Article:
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On August 21, 2017, an embattled nation will lay aside its differences for two minutes and forty seconds in observance of a rare astronomical event: a total eclipse of the sun, with a path cutting directly across the continental United States.
Nowadays even most kids know the real cause of an eclipse, though there still may be those who choose to believe wolves or a giant frog are swallowing the sun. These cosmic events have historically served as occasions for meditating on life’s great unanswered questions and the insignificance of our place in the universe. Knowing the science doesn’t dispel the wonder – quite the opposite, as hundreds of thousands of “eclipse chasers” will alter their paths next week to make sure they witness the phenomenon in its totality.
Below are a few choice words from authors intent on capturing the uncanny gloom of that uncertain twilit state, which you may soon experience firsthand, should you find yourself in the eclipse’s path.
Charlotte Brontë, Jane Eyre, 1847
“My future husband was becoming to me my whole world; and more than the world: almost my hope of heaven. He stood between me and every thought of religion, as an eclipse intervenes between man and the broad sun. I could not, in those days, see God for His creature: of whom I had made an idol.”
William Shakespeare, Sonnet 35, 1609
“Roses have thorns, and silver fountains mud.
Clouds and eclipses stain both moon and sun,
And loathsome canker lives in sweetest bud.
All men make faults, and even I in this.”
John Milton, Samson Agonistes, 1671
“Oh dark, dark, dark, amid the blaze of noon,
Irrecoverably dark, total Eclipse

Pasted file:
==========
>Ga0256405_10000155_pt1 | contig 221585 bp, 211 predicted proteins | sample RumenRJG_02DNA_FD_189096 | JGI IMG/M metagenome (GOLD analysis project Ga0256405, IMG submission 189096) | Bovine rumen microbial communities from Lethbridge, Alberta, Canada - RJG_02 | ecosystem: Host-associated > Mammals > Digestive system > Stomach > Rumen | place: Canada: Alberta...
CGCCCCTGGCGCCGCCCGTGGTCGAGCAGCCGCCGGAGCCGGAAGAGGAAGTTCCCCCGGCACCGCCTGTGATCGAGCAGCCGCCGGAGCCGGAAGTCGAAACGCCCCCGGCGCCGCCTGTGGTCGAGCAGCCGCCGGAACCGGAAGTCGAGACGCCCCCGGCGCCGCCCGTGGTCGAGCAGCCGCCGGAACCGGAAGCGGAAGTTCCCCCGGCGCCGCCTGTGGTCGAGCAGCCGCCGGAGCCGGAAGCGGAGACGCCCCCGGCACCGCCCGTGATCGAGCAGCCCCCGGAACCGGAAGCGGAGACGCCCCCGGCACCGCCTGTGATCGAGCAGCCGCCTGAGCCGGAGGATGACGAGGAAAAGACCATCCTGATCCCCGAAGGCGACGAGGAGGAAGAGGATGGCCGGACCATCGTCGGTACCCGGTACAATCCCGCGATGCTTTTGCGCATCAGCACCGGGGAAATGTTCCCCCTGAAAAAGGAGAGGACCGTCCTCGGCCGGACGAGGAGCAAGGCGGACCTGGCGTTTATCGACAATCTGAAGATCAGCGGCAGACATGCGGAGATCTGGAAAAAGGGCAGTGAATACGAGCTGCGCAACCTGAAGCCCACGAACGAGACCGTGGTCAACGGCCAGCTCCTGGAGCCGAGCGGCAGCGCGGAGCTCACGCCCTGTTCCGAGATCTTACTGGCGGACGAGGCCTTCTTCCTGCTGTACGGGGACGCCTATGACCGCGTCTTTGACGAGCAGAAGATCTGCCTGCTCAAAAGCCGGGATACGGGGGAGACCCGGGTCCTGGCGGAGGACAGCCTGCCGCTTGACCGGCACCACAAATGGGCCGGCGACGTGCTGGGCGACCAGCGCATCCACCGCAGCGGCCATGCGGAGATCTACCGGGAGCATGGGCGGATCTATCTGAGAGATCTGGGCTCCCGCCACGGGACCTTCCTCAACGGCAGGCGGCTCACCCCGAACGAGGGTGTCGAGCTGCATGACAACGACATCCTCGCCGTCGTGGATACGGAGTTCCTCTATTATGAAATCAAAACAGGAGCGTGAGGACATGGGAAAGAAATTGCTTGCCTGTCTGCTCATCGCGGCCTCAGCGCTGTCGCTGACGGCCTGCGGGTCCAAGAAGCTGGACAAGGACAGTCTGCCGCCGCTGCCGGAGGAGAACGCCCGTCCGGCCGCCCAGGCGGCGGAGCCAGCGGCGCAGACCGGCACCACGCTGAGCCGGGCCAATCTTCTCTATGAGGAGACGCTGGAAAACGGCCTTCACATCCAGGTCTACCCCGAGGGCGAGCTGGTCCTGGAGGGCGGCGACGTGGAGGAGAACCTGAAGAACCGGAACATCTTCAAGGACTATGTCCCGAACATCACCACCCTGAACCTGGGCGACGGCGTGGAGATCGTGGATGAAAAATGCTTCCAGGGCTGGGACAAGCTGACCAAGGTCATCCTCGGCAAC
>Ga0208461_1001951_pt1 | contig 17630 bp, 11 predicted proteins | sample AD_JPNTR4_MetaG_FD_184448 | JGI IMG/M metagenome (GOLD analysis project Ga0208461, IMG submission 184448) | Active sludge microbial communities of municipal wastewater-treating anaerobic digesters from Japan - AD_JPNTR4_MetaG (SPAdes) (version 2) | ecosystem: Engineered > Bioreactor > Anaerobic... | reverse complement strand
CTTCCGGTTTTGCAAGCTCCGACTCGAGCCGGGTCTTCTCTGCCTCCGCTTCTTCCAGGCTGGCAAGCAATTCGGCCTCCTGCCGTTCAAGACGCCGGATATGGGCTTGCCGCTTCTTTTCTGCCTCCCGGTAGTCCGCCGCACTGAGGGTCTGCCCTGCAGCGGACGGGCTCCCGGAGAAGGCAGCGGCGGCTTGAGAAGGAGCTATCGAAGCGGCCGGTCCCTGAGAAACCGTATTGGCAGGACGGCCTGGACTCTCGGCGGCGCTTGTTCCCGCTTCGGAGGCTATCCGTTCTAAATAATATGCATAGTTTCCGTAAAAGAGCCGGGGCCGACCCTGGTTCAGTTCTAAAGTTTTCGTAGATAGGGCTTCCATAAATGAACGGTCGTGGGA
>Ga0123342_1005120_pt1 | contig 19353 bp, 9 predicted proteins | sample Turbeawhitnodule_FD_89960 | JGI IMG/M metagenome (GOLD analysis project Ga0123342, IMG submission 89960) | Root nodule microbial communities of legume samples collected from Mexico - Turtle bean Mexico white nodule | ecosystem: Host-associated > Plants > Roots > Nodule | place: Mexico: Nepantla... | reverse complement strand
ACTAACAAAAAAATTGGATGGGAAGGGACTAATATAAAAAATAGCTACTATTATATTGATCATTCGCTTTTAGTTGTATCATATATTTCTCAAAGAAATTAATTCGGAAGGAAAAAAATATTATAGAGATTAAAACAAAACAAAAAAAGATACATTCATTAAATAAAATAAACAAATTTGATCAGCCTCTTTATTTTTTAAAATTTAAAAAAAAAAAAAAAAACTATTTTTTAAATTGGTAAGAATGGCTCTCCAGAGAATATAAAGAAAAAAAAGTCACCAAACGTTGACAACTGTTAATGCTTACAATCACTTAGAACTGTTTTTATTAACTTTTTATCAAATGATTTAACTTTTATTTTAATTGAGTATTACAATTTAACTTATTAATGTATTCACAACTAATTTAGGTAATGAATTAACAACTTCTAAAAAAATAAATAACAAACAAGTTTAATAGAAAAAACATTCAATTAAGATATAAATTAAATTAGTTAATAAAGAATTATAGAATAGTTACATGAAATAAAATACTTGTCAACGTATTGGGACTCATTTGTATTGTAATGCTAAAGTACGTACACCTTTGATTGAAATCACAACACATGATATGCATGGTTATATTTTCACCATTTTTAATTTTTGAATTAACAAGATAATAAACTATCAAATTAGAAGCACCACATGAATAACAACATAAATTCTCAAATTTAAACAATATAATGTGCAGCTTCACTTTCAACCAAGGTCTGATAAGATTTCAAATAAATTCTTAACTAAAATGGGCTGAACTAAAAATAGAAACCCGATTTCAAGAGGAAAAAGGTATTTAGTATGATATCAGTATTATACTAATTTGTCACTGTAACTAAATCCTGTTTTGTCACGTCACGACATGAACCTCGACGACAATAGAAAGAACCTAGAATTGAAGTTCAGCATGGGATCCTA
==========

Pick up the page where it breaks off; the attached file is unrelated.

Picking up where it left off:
Without all hope of day!”
Virginia Woolf, The Waves, 1931
“How then does light return to the world after the eclipse of the sun? Miraculously. Frailly. In thin stripes. It hangs like a glass cage. It is a hoop to be fractured by a tiny jar. There is a spark there. Next moment a flush of dun. Then a vapour as if earth were breathing in and out, once, twice, for the first time. Then under the dullness someone walks with a green light. Then off twists a white wraith. The woods throb blue and green, and gradually the fields drink in red, gold, brown. Suddenly a river snatches a blue light. The earth absorbs colour like a sponge slowly drinking water. It puts on weight; rounds itself; hangs pendent; settles and swings beneath our feet.”
Henri Poincaré, Science and Method, 1908
“Why is it that showers and even storms seem to come by chance, so that many people think it quite natural to pray for rain or fine weather, though they would consider it ridiculous to ask for an eclipse by prayer?”
Stephen King, Dolores Claiborne, 1992
“In the end the bright colors always go out of life, have you noticed that? In the end, things always look gray, like a dress that’s been washed too many times.”
Victor Hugo, Les Miserables, 1862
“Nations, like stars, are entitled to eclipse. All is well, provided the light returns and the eclipse does not become endless night. Dawn and resurrection are synonymous. The reappearance of the light is the same as the survival of the soul.”
The Bible, Amos 8:9, 8th century B.C.
“And it shall come to pass in that day, saith the Lord God, that I will cause the sun to go down at noon, and I will darken the earth in the clear day.”
Julien Offray de La Mettrie, Machine Man, 1747
“Since everything depends absolutely on differences in organisation, a well-constructed animal who has learnt astronomy can predict an eclipse, as he can predict recovery or death when his genius and good eyesight have benefited from some time at the school of Hippocrates and at patients’ bedsides.”